NEW YORK (MainStreet) — New Yorkers applying for a cannabis license have one more expense to consider that applicants in other states are not required to factor into their overhead costs: wages and benefits for union workers.
“As we see more states coming on board legally, it’s becoming more difficult for the average small business person to own a dispensary, production or processing facility,” said Ata Gonzalez, who launched a marijuana company called GFarmaLabs in California six years ago. “Seems like New York will be a hard state but hopefully that will change.”
Under the Retail, Wholesale, Department Store Union (RWDSU) council, representatives of Local 338 began working on the Compassionate Care Act with patients, advocates and legislative sponsors three years ago.
“Right now a lot of organizations that are looking to get licensed are having conversations and several have signed letters of agreement guaranteeing labor peace,” said Patrick McCarthy, managing director with Mercury, a public strategy firm in Albany. When the Compassionate Care Act was passed this summer, it included language that cannabis workers be granted the opportunity to become part of a union.
“The law says any company applying for a license has to have a labor peace agreement with a bonafide labor organization and, by signing, the company agrees it will give access to their workforce a conversation about joining the union,” said Joseph Fontano, assistant to the president of Local 338 in Mineola.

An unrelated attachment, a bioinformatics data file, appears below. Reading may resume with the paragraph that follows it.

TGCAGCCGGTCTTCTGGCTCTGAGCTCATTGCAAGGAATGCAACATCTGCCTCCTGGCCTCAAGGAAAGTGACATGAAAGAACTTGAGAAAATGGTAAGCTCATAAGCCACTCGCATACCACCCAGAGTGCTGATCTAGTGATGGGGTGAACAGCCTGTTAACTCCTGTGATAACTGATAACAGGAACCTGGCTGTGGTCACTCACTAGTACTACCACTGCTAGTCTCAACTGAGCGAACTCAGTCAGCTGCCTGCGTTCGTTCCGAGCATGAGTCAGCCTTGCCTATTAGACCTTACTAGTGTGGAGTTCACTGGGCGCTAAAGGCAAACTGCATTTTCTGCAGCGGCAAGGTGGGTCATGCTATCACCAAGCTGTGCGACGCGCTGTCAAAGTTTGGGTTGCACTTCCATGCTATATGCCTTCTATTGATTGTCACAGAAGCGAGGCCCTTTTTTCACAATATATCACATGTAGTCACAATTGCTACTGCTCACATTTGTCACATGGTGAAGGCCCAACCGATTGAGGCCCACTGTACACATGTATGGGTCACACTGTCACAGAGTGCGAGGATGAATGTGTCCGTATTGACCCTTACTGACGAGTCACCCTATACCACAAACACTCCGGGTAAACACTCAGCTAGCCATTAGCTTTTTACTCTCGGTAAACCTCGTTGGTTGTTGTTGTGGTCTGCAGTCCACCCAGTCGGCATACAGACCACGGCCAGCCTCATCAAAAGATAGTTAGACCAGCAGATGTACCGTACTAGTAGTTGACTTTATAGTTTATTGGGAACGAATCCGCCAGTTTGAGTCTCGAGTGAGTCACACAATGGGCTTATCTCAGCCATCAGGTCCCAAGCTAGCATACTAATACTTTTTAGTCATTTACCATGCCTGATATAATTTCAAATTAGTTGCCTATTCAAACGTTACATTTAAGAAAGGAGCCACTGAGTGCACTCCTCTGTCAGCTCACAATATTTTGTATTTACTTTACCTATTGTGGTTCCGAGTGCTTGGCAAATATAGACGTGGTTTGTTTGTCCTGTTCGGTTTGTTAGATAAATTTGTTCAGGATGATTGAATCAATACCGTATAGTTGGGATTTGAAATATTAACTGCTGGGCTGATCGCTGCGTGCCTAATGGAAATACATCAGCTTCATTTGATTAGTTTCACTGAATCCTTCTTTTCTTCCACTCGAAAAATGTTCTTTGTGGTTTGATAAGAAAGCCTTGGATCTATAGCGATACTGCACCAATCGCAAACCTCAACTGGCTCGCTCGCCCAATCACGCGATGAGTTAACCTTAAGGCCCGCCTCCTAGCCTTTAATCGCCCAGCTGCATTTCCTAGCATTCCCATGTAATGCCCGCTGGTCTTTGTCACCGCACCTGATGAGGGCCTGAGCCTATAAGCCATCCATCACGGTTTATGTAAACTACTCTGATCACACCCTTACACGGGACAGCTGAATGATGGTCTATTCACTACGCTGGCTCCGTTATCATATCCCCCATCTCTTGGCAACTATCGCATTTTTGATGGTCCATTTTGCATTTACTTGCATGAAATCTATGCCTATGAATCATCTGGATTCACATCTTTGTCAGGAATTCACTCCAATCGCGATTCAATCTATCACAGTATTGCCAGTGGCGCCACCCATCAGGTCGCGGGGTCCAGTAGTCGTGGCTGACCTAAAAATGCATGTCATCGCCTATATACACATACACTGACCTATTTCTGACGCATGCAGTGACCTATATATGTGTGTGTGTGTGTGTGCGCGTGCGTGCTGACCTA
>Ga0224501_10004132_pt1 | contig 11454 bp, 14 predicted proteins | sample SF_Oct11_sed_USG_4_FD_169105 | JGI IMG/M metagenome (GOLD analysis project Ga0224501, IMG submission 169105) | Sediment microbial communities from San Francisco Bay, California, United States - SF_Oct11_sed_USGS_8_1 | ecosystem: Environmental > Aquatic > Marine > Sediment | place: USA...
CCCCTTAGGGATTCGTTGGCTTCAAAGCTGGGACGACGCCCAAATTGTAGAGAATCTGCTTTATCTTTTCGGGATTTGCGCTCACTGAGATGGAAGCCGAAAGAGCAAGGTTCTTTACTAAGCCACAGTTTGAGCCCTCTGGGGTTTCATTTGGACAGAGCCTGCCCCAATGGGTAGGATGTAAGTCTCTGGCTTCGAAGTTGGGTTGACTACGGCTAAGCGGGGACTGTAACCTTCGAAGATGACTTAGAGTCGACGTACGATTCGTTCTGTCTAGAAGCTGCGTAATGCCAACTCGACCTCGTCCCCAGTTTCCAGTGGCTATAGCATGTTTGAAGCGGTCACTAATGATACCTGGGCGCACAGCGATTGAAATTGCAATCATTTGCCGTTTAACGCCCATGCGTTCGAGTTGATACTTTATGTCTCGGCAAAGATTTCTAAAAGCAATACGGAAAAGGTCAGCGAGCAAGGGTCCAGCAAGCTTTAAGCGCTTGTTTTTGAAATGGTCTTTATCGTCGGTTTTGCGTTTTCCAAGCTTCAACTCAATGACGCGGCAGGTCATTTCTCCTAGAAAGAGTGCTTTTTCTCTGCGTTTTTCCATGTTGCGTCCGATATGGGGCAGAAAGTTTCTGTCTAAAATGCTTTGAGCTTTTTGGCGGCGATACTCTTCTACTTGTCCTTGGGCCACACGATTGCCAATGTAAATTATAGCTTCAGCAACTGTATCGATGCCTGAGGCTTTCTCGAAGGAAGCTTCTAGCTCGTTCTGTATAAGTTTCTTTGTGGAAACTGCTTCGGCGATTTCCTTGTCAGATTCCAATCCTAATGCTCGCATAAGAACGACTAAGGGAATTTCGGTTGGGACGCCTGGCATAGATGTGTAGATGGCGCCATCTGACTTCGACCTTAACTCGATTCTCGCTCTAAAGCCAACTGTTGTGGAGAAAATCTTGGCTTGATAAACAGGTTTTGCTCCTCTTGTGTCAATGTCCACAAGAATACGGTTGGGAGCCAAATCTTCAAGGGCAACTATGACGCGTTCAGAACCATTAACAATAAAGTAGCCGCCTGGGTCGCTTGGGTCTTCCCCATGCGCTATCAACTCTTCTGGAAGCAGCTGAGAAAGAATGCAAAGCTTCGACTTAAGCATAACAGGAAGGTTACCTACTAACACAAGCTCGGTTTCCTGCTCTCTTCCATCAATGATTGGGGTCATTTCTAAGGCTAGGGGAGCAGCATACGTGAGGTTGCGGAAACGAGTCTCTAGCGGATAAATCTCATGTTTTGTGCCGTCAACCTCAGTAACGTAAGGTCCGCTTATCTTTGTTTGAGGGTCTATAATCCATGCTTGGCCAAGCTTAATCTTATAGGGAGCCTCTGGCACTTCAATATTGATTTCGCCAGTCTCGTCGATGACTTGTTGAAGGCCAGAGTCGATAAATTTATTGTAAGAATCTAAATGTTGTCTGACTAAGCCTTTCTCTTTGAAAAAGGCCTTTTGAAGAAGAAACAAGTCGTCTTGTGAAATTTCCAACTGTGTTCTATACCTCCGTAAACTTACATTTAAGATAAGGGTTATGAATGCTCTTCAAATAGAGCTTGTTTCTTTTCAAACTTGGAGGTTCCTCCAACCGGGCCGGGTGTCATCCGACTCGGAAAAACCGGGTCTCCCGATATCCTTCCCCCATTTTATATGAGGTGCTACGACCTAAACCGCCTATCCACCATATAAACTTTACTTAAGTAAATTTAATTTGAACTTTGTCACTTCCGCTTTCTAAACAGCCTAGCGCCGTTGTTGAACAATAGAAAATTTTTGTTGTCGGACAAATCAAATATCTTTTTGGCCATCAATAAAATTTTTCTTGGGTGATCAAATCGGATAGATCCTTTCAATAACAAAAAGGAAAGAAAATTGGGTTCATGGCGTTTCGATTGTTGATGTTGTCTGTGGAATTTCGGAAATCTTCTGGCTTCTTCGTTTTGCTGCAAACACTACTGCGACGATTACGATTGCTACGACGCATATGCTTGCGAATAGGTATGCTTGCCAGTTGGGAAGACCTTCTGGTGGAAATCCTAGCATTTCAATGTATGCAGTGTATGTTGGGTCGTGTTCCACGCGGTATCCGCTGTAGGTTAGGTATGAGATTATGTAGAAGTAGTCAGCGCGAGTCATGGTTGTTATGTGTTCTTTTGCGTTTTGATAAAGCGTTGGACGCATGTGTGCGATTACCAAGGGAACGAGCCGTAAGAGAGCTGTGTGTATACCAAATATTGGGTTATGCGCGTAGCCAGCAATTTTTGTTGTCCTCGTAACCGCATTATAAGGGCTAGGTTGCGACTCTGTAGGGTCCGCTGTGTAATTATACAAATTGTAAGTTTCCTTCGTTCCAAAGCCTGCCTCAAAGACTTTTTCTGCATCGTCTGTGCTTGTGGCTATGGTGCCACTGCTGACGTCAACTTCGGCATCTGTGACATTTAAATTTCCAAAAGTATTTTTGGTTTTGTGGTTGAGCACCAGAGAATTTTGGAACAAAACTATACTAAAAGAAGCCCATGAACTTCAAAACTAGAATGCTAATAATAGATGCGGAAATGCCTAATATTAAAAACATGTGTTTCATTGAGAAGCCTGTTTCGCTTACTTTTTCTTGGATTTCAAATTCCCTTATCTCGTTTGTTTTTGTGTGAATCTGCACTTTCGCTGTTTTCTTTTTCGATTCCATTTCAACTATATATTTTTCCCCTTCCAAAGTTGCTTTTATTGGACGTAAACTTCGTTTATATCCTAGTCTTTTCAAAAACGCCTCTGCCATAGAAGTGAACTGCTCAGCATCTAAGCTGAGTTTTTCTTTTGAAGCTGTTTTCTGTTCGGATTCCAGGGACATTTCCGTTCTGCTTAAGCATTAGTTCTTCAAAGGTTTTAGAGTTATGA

Unions are known to require employers to pay for health care coverage and fund the retirement pensions of their employees.
“It’s not only a labor bill, it also takes care of patients,” said Fontano who was a featured panelist at the recent International Cannabis Association conference in New York. “The state has a proprietary interest to make sure that jobs created in this industry provide quality medicine to the patients but it is also a jobs bill that ensures jobs created in the industry are full-time, middle class work that will prosper the workers as well as the industry.”
Even recruiting and temp agencies will need to be designated in advance and written into labor peace agreements that will be negotiated with cannabis business owners.
“It’s something that will impact staffing agencies but it will also translate into a better product and safer industry so in the long run everyone will benefit,” McCarthy told MainStreet.
The owner of a staffing agency out of Colorado that specializes in placing workers at growhouses and dispensaries has already met with a few union groups. "Once medical marijuana is up and running, we will recruit through the unions for those jobs to satisfy that need," said Stephen Sullivan, president of Ms. Mary Staffing. "It’s an extra step for us to take but it’s not a major obstacle."
Union benefits may however be an obstacle for smaller business owners hoping to secure a cannabis license.
“Only those who can afford to pay the higher costs associated with union workers will succeed and that’s usually companies or bigger groups that have large amounts of capital to invest,” said Larry Mishkin, an attorney with Silver & Mishkin in Northbrook, Ill.
So far, New York is the only state that has involved a union, and cannabis attorney Mara Felsen who practices in California is stunned.
“I think it’s incredible that there’s a concession like that,” Felsen told MainStreet. “I’m not sure how I feel about such a strong arm tactic. It’s a fascinating twist and may have been the concession that needed to be thrown to the union to gain their significant weight to get this bill passed.”
--Written by Juliette Fairley for MainStreet